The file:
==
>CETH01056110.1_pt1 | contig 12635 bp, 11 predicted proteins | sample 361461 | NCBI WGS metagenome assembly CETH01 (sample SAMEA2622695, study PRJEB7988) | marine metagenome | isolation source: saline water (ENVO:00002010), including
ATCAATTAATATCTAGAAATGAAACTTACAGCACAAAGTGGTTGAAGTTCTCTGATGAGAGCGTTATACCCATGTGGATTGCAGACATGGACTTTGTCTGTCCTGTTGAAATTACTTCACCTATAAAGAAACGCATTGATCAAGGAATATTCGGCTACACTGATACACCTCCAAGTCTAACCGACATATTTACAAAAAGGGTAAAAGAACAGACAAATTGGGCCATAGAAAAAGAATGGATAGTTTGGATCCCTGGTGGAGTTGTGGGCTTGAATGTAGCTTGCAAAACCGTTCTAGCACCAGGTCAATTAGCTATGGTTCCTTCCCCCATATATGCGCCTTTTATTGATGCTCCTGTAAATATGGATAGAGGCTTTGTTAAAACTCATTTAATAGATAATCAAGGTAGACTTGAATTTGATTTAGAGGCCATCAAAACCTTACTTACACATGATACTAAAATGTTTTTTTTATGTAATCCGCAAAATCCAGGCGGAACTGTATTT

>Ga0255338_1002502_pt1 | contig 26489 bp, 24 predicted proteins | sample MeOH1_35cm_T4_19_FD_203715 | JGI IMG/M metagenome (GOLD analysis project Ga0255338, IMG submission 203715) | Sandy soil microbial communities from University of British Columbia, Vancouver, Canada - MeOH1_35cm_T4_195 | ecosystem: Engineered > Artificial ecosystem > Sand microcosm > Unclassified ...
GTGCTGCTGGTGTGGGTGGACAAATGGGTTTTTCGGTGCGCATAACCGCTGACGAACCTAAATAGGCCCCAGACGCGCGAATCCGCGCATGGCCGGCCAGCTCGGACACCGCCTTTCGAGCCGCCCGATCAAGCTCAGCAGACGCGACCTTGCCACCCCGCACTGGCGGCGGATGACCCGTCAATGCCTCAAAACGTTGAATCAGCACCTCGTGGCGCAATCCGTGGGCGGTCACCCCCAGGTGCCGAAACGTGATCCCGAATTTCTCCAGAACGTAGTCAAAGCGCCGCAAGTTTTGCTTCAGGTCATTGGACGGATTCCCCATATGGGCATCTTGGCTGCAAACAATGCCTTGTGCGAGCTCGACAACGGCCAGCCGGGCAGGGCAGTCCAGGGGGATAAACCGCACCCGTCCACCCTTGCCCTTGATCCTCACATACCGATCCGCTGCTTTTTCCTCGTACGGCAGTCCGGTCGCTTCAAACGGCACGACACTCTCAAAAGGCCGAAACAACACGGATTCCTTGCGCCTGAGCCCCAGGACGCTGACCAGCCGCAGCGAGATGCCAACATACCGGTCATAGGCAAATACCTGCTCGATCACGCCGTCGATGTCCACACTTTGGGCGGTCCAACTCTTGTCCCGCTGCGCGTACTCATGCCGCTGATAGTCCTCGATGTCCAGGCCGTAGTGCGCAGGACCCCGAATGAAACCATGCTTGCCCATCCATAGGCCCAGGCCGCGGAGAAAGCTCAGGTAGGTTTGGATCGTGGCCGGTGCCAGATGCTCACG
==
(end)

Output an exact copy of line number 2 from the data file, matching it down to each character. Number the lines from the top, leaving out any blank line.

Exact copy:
ATCAATTAATATCTAGAAATGAAACTTACAGCACAAAGTGGTTGAAGTTCTCTGATGAGAGCGTTATACCCATGTGGATTGCAGACATGGACTTTGTCTGTCCTGTTGAAATTACTTCACCTATAAAGAAACGCATTGATCAAGGAATATTCGGCTACACTGATACACCTCCAAGTCTAACCGACATATTTACAAAAAGGGTAAAAGAACAGACAAATTGGGCCATAGAAAAAGAATGGATAGTTTGGATCCCTGGTGGAGTTGTGGGCTTGAATGTAGCTTGCAAAACCGTTCTAGCACCAGGTCAATTAGCTATGGTTCCTTCCCCCATATATGCGCCTTTTATTGATGCTCCTGTAAATATGGATAGAGGCTTTGTTAAAACTCATTTAATAGATAATCAAGGTAGACTTGAATTTGATTTAGAGGCCATCAAAACCTTACTTACACATGATACTAAAATGTTTTTTTTATGTAATCCGCAAAATCCAGGCGGAACTGTATTT